Clavicle - Assignment Point
Clavicle

Clavicle

Definition

Clavicle is the only long horizontal bone in the body, it is also called collarbone. The shoulder is the most mobile joint in the human body; however, the extreme range of its potential movements makes the shoulder joint susceptible to dislocation. The name clavicle comes from the Latin word for “little key” and describes the shape of the clavicle as an old-fashioned skeleton key. The clavicle is one of the most commonly broken bones in the human body. It also serves as an important and easily located bony landmark due to its superficial location and projection from the trunk.

It articulates medially with the sternum and laterally with the acromion of the scapula and accommodates the attachment of numerous muscles. It is shorter, thinner, less curved, and smoother in the female than in the male and is thicker, more curved, and more prominently ridged for muscle attachment in persons performing consistent strenuous manual labor.

There are two clavicles, one on the left and one on the right. The clavicle is the only long bone in the body that lies horizontally. Together with the shoulder blade it makes up the shoulder girdle.

 

Structure and Functions of Calvicle (Collarbone)

The collarbone is long, thin, and located at the base of the neck. It is a long bone, curved somewhat like the italic letter f, and placed nearly horizontally at the upper and anterior part of the thorax, immediately above the first rib. It articulates medially with the manubrium sterni, and laterally with the acromion of the scapula. It presents a double curvature, the convexity being directed forward at the sternal end, and the concavity at the scapular end. Its lateral third is flattened from above downward, while its medial two-thirds are of a rounded or prismatic form.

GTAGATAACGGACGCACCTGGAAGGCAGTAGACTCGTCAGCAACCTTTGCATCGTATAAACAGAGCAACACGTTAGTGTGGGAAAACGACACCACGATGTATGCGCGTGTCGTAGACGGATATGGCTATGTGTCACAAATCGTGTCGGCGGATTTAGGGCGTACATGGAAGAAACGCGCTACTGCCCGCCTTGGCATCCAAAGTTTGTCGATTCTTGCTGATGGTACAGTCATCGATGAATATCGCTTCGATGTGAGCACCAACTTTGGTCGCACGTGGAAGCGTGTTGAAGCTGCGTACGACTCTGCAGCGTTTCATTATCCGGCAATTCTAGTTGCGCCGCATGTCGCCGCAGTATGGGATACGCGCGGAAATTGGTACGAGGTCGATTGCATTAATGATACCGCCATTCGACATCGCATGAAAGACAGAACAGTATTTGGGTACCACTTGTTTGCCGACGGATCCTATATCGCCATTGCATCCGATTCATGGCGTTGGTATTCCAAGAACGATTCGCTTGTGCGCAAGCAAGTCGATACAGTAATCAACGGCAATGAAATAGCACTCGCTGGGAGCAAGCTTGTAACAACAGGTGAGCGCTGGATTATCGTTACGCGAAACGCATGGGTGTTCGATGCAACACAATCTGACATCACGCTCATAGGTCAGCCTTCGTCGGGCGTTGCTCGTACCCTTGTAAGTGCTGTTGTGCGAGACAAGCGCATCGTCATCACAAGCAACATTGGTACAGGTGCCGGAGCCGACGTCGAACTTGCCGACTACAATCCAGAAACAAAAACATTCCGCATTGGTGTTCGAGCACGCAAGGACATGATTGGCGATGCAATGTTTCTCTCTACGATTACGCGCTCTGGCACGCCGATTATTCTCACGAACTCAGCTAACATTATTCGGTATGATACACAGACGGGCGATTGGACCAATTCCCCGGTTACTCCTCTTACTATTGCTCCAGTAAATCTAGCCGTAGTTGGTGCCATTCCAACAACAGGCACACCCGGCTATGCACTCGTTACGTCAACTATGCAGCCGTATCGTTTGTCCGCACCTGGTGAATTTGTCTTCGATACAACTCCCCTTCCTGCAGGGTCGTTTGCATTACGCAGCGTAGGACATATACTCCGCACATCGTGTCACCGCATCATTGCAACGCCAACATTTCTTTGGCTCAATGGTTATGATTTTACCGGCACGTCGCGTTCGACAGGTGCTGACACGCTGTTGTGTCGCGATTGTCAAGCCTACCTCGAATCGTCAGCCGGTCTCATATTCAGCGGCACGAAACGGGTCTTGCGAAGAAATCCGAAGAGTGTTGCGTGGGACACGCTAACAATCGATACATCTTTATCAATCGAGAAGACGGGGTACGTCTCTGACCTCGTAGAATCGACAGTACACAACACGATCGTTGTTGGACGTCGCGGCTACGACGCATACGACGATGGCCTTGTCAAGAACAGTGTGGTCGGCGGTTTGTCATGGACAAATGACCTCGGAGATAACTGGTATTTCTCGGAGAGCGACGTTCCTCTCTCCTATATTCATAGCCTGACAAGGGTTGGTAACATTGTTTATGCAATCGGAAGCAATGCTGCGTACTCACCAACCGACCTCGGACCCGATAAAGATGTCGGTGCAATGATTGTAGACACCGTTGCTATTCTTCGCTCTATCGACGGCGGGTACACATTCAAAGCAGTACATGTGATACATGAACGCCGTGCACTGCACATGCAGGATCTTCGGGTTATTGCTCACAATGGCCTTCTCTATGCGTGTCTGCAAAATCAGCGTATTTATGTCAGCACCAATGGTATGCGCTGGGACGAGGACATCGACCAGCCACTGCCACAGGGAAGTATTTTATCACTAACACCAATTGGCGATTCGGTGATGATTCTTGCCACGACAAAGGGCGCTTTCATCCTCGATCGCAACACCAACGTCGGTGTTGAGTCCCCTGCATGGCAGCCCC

The medial end is quadrangular and articulates with the clavicular notch of the manubrium of the sternum to form the sternoclavicular joint. The articular surface extends to the inferior aspect for attachment with the first costal cartilage. The anterior border is concave, thin, and rough, and gives attachment to the Deltoideus. The posterior border is convex, rough, thicker than the anterior, and gives attachment to the Trapezius.

The clavicles function as struts to anchor the arms to the trunk while permitting the movement of the scapulae and shoulder joints relative to the trunk. The movement of the clavicles increases the mobility of the shoulder joints beyond what would be possible with only ball-and-socket joints, allowing the arm to move in a large circle. Several muscles of the neck and shoulder also attach to the clavicle, including the pectoralis major, sternocleidomastoid, trapezius, and deltoid. It serves as a rigid support from which the scapula and free limb suspended; an arrangement that keeps the upper limb away from the thorax so that the arm has maximum range of movement.

 

Reference: innerbody.com, healthline.comthefreedictionary.com, wikipedia.